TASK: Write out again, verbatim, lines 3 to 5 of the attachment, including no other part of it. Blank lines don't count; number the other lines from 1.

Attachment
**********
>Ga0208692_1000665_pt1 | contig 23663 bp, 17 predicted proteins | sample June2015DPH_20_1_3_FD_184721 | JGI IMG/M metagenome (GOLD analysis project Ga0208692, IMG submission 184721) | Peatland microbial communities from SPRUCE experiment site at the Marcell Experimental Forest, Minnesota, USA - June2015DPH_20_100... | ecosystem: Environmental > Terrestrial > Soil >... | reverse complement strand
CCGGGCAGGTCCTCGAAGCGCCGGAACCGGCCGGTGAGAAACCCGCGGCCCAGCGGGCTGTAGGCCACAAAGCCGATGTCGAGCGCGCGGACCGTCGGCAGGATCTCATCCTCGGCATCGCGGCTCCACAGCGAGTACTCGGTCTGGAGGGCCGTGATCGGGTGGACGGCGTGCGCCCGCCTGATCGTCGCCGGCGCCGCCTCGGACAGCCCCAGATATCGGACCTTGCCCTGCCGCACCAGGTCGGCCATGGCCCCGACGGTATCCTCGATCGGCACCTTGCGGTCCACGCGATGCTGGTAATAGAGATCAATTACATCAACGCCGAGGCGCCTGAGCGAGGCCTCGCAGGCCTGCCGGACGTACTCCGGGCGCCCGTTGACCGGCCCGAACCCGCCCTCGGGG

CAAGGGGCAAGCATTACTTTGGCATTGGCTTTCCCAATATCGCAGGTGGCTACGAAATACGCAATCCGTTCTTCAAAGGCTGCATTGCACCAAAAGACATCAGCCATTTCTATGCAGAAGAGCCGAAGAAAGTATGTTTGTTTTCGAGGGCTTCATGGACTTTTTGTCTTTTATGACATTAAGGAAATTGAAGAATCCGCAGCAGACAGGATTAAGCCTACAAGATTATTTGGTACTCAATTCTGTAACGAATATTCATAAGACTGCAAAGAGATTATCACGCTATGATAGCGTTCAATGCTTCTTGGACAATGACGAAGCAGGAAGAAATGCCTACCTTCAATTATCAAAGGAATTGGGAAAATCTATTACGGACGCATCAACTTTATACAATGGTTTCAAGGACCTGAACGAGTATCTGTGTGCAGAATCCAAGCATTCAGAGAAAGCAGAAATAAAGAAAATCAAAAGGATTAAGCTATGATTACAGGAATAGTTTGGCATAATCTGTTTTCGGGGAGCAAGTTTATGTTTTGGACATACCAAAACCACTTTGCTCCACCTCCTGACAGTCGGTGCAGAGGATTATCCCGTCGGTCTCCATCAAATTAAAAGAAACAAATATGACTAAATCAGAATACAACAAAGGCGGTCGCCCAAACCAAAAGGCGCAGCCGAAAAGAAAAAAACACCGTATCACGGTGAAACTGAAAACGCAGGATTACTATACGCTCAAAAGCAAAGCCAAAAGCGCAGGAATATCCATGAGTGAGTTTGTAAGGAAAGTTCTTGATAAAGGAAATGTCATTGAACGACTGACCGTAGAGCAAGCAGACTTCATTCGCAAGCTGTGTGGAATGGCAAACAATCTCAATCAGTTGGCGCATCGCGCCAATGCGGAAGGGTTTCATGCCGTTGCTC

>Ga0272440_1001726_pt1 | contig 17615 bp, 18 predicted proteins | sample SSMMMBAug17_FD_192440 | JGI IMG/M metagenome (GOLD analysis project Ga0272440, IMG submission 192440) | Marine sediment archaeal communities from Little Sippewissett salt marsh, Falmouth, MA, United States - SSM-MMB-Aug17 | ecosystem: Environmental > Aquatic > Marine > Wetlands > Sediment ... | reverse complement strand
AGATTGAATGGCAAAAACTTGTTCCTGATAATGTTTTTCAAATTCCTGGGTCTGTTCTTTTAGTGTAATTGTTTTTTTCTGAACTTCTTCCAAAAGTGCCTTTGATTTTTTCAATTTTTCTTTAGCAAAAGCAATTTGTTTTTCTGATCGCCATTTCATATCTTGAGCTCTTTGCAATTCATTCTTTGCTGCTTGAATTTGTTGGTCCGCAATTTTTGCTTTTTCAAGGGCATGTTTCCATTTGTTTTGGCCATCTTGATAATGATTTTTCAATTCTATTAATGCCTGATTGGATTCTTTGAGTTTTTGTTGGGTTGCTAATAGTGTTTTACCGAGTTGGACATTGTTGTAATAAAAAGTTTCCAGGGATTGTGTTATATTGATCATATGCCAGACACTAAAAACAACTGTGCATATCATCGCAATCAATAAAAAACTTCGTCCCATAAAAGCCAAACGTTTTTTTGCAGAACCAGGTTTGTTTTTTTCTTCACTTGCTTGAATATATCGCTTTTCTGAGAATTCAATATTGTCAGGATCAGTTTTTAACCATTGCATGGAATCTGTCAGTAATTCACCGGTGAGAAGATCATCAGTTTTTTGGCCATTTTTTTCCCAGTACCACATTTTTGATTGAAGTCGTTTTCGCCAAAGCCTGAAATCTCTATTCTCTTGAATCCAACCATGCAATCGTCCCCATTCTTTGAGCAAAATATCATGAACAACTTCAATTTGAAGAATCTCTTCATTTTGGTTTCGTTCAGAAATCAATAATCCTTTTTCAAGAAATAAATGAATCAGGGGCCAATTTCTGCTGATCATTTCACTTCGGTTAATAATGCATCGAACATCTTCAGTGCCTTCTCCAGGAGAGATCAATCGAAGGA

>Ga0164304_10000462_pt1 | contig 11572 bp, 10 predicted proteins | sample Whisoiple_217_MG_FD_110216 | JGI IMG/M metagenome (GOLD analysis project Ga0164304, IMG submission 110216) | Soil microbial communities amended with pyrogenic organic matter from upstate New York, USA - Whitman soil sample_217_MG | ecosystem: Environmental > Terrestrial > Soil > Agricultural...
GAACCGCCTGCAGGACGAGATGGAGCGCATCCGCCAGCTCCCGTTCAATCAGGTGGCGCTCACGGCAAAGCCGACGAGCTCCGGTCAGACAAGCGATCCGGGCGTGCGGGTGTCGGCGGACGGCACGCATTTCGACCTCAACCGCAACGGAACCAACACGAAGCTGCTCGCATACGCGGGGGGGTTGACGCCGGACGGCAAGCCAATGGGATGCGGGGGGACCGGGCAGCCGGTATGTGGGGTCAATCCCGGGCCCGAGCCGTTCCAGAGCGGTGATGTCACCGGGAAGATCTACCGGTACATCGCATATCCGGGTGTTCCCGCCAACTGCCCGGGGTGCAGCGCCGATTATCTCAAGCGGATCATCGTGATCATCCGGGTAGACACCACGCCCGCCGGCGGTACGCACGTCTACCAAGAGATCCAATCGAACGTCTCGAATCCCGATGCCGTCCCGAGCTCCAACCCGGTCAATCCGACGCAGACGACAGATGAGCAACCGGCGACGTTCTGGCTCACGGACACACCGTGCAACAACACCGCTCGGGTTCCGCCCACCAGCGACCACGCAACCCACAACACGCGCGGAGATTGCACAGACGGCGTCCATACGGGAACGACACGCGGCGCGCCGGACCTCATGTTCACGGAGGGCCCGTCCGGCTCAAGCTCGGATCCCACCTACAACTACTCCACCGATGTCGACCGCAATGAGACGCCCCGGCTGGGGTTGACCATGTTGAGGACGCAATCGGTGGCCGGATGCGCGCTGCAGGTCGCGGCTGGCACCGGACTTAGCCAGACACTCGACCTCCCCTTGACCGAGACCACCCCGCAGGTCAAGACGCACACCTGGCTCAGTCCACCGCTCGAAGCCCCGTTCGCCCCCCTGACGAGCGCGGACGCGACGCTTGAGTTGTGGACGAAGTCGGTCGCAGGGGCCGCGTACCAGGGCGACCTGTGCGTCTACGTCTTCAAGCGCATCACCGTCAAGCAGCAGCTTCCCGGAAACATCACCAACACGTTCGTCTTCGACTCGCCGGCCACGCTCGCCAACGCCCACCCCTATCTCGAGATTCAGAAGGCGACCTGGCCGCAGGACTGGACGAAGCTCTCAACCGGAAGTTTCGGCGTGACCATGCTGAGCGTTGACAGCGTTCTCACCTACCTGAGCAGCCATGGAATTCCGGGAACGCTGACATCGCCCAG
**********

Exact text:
CAAGGGGCAAGCATTACTTTGGCATTGGCTTTCCCAATATCGCAGGTGGCTACGAAATACGCAATCCGTTCTTCAAAGGCTGCATTGCACCAAAAGACATCAGCCATTTCTATGCAGAAGAGCCGAAGAAAGTATGTTTGTTTTCGAGGGCTTCATGGACTTTTTGTCTTTTATGACATTAAGGAAATTGAAGAATCCGCAGCAGACAGGATTAAGCCTACAAGATTATTTGGTACTCAATTCTGTAACGAATATTCATAAGACTGCAAAGAGATTATCACGCTATGATAGCGTTCAATGCTTCTTGGACAATGACGAAGCAGGAAGAAATGCCTACCTTCAATTATCAAAGGAATTGGGAAAATCTATTACGGACGCATCAACTTTATACAATGGTTTCAAGGACCTGAACGAGTATCTGTGTGCAGAATCCAAGCATTCAGAGAAAGCAGAAATAAAGAAAATCAAAAGGATTAAGCTATGATTACAGGAATAGTTTGGCATAATCTGTTTTCGGGGAGCAAGTTTATGTTTTGGACATACCAAAACCACTTTGCTCCACCTCCTGACAGTCGGTGCAGAGGATTATCCCGTCGGTCTCCATCAAATTAAAAGAAACAAATATGACTAAATCAGAATACAACAAAGGCGGTCGCCCAAACCAAAAGGCGCAGCCGAAAAGAAAAAAACACCGTATCACGGTGAAACTGAAAACGCAGGATTACTATACGCTCAAAAGCAAAGCCAAAAGCGCAGGAATATCCATGAGTGAGTTTGTAAGGAAAGTTCTTGATAAAGGAAATGTCATTGAACGACTGACCGTAGAGCAAGCAGACTTCATTCGCAAGCTGTGTGGAATGGCAAACAATCTCAATCAGTTGGCGCATCGCGCCAATGCGGAAGGGTTTCATGCCGTTGCTC

>Ga0272440_1001726_pt1 | contig 17615 bp, 18 predicted proteins | sample SSMMMBAug17_FD_192440 | JGI IMG/M metagenome (GOLD analysis project Ga0272440, IMG submission 192440) | Marine sediment archaeal communities from Little Sippewissett salt marsh, Falmouth, MA, United States - SSM-MMB-Aug17 | ecosystem: Environmental > Aquatic > Marine > Wetlands > Sediment ... | reverse complement strand
AGATTGAATGGCAAAAACTTGTTCCTGATAATGTTTTTCAAATTCCTGGGTCTGTTCTTTTAGTGTAATTGTTTTTTTCTGAACTTCTTCCAAAAGTGCCTTTGATTTTTTCAATTTTTCTTTAGCAAAAGCAATTTGTTTTTCTGATCGCCATTTCATATCTTGAGCTCTTTGCAATTCATTCTTTGCTGCTTGAATTTGTTGGTCCGCAATTTTTGCTTTTTCAAGGGCATGTTTCCATTTGTTTTGGCCATCTTGATAATGATTTTTCAATTCTATTAATGCCTGATTGGATTCTTTGAGTTTTTGTTGGGTTGCTAATAGTGTTTTACCGAGTTGGACATTGTTGTAATAAAAAGTTTCCAGGGATTGTGTTATATTGATCATATGCCAGACACTAAAAACAACTGTGCATATCATCGCAATCAATAAAAAACTTCGTCCCATAAAAGCCAAACGTTTTTTTGCAGAACCAGGTTTGTTTTTTTCTTCACTTGCTTGAATATATCGCTTTTCTGAGAATTCAATATTGTCAGGATCAGTTTTTAACCATTGCATGGAATCTGTCAGTAATTCACCGGTGAGAAGATCATCAGTTTTTTGGCCATTTTTTTCCCAGTACCACATTTTTGATTGAAGTCGTTTTCGCCAAAGCCTGAAATCTCTATTCTCTTGAATCCAACCATGCAATCGTCCCCATTCTTTGAGCAAAATATCATGAACAACTTCAATTTGAAGAATCTCTTCATTTTGGTTTCGTTCAGAAATCAATAATCCTTTTTCAAGAAATAAATGAATCAGGGGCCAATTTCTGCTGATCATTTCACTTCGGTTAATAATGCATCGAACATCTTCAGTGCCTTCTCCAGGAGAGATCAATCGAAGGA